Most men have their own car. I have a few friends who are in the situation I was in (am stil in): sharing the family car. Some of my friends not only have their own car but a motorcycle on top of that. In America it is very hard for a man to feel like a man if he doesn’t have a car. Even if it is old and broken down, it is still an extension of his male ego. I’m not sure when all this business started, but it must go back to the forties, when car ownership became common. I suspect it was in the fifties and sixties of the last century that advertising created — or enhanced — the perception that masculinity and cars were linked somehow. My generation certainly was raised with the idea that a man’s car was his castle. This might have become more important when a man’s house ceased to be his castle during the last wave of the women’s movement.
Before that, in the sixties when I was growing up, and certainly in the fifties, women were the mistresses of the kitchen and the children; the home was kept clean and orderly for the comfort of the man of the house who came home from a hard day of wrestling with other men using his muscles and his brain to earn his wages, and desired nothing better than a quiet refuge, a pipe, and easy chair, and his newspaper. Then there was his shop, often part of the basement or in the garage. That was a particular male space, his domain. Some men had a study too — it was often called “the den” in those days. However, the garage and the car were the man’s most important domain (after the Office). Women worked as secretaries in the office, and women worked as wives and mothers at home, but women drivers were mocked and looked upon as an abberation in the natural order, and women who could fix a car, change the oil, or even knew how an engine worked were rare indeed.
But now, decades later, women are among the main market audience for cars. Commercials for mini-vans and SUV’s are aimed at them especially. True, young, good-looking women are still used in car ads the way they used to be: to suggest the sexual rewards a man would get from owning and driving a particularly sporty vehicle, or one with lots of power. But now it is all very different. Some women know more about fixing cars than men (like me, for example), and women can buy a car independently of a man, thereby expressing their own sense of power, style, and personality. Well, that’s all fine with me.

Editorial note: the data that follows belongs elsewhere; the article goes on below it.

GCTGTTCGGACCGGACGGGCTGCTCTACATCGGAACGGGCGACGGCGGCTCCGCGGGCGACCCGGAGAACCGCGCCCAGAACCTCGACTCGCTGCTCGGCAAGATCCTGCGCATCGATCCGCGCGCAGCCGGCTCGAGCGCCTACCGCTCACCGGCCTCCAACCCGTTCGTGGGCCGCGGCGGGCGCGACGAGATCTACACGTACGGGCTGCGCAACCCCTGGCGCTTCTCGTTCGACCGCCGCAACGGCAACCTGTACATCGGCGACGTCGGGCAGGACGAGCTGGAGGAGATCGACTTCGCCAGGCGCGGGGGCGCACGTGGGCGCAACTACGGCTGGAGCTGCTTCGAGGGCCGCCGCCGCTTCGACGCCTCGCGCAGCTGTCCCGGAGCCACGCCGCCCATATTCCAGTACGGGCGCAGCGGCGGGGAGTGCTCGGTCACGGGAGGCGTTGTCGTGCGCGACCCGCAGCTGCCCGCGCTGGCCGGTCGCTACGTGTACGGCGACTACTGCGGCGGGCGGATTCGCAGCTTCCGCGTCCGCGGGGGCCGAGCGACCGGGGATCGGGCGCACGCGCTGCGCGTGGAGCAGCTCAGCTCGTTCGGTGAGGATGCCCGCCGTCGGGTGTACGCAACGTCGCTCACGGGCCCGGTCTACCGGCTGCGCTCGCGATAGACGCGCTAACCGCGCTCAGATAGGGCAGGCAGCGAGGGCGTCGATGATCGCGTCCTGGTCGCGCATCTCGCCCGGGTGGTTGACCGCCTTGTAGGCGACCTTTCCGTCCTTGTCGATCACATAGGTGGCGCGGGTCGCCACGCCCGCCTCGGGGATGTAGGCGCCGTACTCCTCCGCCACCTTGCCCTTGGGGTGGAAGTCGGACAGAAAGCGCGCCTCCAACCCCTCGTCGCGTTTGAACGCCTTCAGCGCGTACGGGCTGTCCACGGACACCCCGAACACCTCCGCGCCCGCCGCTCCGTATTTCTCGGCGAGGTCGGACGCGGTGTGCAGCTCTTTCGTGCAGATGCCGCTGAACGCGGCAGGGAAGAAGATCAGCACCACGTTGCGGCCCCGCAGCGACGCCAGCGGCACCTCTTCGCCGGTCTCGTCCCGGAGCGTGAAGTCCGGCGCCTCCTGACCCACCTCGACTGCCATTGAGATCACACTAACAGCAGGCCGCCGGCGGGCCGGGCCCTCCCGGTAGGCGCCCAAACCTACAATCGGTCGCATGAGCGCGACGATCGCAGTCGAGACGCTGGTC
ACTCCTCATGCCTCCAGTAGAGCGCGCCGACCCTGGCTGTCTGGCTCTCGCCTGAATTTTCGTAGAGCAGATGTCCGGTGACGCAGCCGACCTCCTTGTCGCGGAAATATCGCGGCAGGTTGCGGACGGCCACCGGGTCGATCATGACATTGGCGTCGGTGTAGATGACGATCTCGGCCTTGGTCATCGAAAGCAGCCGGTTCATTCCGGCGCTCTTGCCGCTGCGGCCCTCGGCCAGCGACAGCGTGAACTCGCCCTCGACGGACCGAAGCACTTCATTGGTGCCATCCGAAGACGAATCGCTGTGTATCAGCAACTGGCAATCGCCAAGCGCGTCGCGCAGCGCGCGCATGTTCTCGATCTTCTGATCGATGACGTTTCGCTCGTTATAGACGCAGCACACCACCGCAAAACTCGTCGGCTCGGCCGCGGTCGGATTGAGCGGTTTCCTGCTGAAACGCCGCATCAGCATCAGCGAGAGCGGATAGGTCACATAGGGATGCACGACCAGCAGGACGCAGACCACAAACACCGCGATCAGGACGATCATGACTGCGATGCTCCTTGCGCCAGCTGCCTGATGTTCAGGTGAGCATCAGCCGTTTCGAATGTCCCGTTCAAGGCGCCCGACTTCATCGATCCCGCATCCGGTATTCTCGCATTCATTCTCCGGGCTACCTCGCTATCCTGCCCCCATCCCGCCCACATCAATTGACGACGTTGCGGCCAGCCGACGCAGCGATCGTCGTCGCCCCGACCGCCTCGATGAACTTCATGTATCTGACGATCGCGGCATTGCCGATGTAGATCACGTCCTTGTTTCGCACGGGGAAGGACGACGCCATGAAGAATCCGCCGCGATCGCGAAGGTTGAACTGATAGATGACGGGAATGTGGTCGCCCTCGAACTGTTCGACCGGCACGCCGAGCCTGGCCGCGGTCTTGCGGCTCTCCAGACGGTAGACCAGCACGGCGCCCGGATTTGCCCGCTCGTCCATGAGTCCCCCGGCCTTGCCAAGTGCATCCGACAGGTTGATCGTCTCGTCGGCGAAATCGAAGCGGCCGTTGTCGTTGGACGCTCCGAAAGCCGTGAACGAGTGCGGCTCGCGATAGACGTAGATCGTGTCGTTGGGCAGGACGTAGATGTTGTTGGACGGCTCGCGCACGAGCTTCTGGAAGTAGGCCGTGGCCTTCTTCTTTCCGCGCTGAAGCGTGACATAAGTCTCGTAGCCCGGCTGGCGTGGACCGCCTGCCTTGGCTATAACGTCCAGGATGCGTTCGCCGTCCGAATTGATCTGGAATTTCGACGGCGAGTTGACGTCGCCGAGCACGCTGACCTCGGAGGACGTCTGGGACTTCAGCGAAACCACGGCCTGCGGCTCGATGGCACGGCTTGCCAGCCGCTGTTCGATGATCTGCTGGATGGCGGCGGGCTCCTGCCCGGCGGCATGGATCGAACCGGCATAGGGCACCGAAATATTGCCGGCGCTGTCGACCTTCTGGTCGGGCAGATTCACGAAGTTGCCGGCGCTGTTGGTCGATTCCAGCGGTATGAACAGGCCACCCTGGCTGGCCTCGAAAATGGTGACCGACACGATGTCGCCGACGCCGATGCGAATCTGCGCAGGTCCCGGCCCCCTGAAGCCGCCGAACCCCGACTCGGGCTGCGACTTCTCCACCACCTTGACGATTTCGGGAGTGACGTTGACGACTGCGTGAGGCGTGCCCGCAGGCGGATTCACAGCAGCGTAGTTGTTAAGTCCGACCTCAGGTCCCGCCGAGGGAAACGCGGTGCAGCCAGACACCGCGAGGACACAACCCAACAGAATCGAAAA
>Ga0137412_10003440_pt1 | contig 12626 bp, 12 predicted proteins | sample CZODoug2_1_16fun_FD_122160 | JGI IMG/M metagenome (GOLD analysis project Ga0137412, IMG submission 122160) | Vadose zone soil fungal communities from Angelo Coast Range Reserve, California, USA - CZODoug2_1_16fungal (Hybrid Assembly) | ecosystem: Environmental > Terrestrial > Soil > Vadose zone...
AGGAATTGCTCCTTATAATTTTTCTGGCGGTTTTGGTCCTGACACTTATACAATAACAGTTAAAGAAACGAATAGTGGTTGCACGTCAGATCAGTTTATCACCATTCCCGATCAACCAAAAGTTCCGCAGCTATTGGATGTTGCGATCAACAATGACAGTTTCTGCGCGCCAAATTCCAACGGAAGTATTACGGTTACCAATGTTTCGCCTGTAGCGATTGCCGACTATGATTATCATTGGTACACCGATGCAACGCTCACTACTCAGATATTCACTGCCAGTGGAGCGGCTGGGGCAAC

Here is the thing, though. In my life I have never had my own car when I have lived with women. We always shared one car. And that situation gives the car a whole new dimension of sexual and symbolic tension. A shared car does not express a man’s personality or power. As likely as not, it is the women who insists on getting her way when it comes to the choice of model and color. Even if she seems to defer to her man, we all know that is seldom really what is going on. And even if the man makes the decision, the car is still not simply his car. Because couples operate on a more equal footing today, a shared car becomes no longer an expression of male power and prestige. It is no longer a masculine object, no longer a part of the male’s display plumage.
Back in the fifties and sixties, cars had fins and bits sticking out all over, just like peacock feathers. Those are the cars I personally like. The Cadillac dealership where I was cooling my heels had a gorgeous cream-colored 1953 Eldorado “Biarritz” convertible. OMG! What a beautiful car! You can just picture Frank Sinatra or Dean Martin in the driver’s seat with a voluptuous and adoring girl by his side, turning up the Beachboys on the Wunderbar radio. Nowadays, Cadillacs look just like every other car — bigger maybe, but the same streamlined dull design sense. Automobile aesthetics has made all cars look alike.